Feel Good Factors

If there is one thing that is emerging in modern-day understanding of psychological health it is the link between our thoughts, feelings and physical sensations and our body’s biochemistry. What we think changes how we feel, and vice versa. Feelings are accompanied by physical sensations. But all of these are associated with corresponding changes in our internal biochemistry. Biochemical changes affect how we feel and think. Knowing this, the obvious deficits of conventional psychiatry are that a) most diagnoses are only based on the results of questionnaires about psychological symptoms, and b) most treatments are based on giving chemical drugs (hopefully alongside some psychotherapy). This approach doesn’t take into account the biochemical side of the equation where making dietary changes, a more effective, less expensive and less invasive approach, can pave the way to feeling good while avoiding the use of man-made drugs with their often worrying side effects. Sounds good doesn’t it?

When you feel exhausted, depressed, stressed or anxious, the chances are you wouldn’t consider that your digestive system, or a food you’ve eaten, could have anything to do with it. But the gut and our emotions are linked. In the same way that nervousness can upset the tummy, so foods that don’t “agree with us” can upset our mind. Most strong emotional feelings are felt physically somewhere along the digestive tract. We feel them in our gut and often experience them affecting our appetite and our ability to digest properly. The digestive system acts like a second “brain” producing factors that literally “cross-talk” with the brain. Your second “brain” reacts every time you eat a piece of food. The gut lining, which makes up a surface area about the size of a tennis court and the thickness of half of a sheet of paper, is the interface between you and your food, and is programmed to react against anything eaten just in case it is foe.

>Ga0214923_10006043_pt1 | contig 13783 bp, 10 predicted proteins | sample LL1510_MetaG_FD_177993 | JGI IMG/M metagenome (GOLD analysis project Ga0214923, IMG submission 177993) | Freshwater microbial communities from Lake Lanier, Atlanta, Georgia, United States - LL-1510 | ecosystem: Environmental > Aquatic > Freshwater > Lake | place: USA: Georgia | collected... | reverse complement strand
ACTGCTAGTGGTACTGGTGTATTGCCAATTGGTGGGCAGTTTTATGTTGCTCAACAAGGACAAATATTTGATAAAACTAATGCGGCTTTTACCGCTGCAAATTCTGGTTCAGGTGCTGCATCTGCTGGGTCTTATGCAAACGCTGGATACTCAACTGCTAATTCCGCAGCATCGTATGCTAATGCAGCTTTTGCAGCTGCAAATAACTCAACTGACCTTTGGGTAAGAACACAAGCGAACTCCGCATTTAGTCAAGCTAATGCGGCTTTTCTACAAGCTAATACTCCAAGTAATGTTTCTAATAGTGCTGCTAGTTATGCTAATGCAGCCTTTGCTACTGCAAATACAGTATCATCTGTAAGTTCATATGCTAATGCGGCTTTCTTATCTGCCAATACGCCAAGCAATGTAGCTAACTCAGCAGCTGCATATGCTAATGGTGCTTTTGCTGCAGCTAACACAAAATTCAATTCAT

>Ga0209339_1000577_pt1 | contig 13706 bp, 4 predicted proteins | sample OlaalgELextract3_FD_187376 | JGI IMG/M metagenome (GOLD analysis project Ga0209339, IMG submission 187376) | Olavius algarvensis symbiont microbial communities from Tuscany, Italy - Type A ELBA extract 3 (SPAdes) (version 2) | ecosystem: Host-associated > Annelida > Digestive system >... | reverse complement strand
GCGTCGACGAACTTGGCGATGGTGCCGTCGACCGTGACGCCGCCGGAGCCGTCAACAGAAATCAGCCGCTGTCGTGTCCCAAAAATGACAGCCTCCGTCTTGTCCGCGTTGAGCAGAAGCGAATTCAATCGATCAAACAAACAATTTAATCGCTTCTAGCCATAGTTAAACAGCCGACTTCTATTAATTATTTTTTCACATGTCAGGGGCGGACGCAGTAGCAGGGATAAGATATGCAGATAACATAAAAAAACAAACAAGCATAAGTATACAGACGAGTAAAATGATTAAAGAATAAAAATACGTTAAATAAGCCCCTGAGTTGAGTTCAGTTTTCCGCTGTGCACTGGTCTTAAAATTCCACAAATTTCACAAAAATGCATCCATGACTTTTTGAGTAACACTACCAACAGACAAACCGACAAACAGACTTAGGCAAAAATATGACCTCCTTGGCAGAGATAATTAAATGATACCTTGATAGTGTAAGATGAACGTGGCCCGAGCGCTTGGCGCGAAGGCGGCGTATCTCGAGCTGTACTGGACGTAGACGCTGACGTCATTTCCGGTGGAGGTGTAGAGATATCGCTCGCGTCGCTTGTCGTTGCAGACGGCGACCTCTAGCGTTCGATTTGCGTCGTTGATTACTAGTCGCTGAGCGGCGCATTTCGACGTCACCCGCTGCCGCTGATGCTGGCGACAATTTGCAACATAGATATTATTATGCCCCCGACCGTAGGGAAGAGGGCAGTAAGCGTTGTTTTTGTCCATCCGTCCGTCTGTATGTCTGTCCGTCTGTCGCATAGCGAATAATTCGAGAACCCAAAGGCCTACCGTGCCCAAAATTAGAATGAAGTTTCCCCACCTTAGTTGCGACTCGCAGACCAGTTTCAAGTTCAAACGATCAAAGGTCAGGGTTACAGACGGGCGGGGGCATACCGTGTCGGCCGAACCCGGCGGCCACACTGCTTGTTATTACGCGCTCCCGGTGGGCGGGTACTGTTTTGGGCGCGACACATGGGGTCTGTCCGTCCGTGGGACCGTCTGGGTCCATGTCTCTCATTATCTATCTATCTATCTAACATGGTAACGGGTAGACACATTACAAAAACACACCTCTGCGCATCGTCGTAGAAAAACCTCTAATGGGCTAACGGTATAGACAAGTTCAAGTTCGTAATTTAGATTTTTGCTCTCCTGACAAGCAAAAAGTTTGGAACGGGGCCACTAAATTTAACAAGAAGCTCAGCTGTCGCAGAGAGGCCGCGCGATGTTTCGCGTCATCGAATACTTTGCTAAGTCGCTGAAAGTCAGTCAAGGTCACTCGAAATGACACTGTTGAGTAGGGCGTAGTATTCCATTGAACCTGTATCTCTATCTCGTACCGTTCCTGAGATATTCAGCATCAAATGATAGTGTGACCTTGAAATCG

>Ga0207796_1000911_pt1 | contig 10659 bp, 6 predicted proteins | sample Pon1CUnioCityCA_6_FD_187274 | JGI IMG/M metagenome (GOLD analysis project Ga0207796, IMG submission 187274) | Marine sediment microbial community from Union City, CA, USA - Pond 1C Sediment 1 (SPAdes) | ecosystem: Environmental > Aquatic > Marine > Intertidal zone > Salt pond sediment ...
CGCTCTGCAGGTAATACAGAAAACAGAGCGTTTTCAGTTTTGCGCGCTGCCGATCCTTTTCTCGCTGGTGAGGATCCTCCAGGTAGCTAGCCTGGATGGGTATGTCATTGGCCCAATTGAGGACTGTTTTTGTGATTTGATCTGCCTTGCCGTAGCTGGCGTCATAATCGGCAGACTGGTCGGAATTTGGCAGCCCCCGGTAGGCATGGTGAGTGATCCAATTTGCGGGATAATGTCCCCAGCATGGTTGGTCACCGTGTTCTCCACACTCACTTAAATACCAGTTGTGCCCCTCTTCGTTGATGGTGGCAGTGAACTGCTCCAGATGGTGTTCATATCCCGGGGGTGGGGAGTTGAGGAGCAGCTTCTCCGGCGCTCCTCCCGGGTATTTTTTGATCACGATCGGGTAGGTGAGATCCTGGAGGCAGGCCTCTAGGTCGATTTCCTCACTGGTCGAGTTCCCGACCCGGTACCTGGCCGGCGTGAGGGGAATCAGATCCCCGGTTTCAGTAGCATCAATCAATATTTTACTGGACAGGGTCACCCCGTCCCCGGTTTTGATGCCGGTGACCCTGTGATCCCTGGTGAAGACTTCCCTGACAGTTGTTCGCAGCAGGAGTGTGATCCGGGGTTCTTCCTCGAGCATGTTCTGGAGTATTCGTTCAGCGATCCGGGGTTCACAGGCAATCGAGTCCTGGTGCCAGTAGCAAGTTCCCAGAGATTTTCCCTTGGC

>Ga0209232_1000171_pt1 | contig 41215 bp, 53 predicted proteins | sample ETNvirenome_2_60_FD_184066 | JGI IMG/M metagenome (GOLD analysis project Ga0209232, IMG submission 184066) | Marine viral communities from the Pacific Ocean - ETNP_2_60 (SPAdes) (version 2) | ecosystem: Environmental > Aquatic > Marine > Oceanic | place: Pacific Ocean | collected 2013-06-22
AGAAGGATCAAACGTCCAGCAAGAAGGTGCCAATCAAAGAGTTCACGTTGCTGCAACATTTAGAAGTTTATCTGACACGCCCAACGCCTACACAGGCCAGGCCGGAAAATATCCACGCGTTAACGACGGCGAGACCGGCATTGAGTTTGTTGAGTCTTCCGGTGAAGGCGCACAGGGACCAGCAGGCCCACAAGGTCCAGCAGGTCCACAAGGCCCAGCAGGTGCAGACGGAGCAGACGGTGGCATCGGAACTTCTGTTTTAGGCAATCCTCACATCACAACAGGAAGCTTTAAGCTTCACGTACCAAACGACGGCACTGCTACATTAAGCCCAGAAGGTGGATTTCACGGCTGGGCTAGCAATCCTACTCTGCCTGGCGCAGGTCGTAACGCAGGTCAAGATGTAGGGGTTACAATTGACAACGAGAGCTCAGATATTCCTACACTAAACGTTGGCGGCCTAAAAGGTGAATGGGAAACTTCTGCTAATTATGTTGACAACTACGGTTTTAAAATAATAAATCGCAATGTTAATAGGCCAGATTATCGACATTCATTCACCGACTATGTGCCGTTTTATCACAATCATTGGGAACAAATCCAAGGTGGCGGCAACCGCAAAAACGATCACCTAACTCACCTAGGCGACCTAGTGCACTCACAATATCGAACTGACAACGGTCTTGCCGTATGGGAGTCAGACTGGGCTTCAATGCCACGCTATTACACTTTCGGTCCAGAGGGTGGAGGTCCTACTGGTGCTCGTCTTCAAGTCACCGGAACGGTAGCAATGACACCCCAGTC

Most people don’t think of food allergies and food intolerance as having the potential to affect mood and behaviour. Yet it has been known for a very long time that reactions to foods can cause chronic fatigue, tiredness, low mood, poor concentration, anxiety, hyperactivity, panic attacks and lack of motivation in susceptible individuals. 99% of the time, the job of a healthy immune system “which is more active in the gut than anywhere else” is to switch off that reaction so you can enjoy the food you’re eating without your body fighting it.

There are many factors that can contribute to our feelings of wellbeing, but we shouldn’t underestimate the value of healthy eating. Deficiencies in essential fatty acids, vitamins, minerals and amino acids have all been implicated in depression. With nutritional support to optimise your diet and manage any food reactions, you too can pave the way to better health.

    Reader comments

  1. Would you recommend this test for a child that suffers severe ADHD, it seems to me that food intolerances do sometimes cause hyper activity but I can’t find any information about tests for children on your web site. I am thinking of using the ‘First Step Indicator’ for our 12 year old Grandson, please advise.

    by Marilyn Abraham
    2013/02/18 at 6:09
    • Dear Marilyn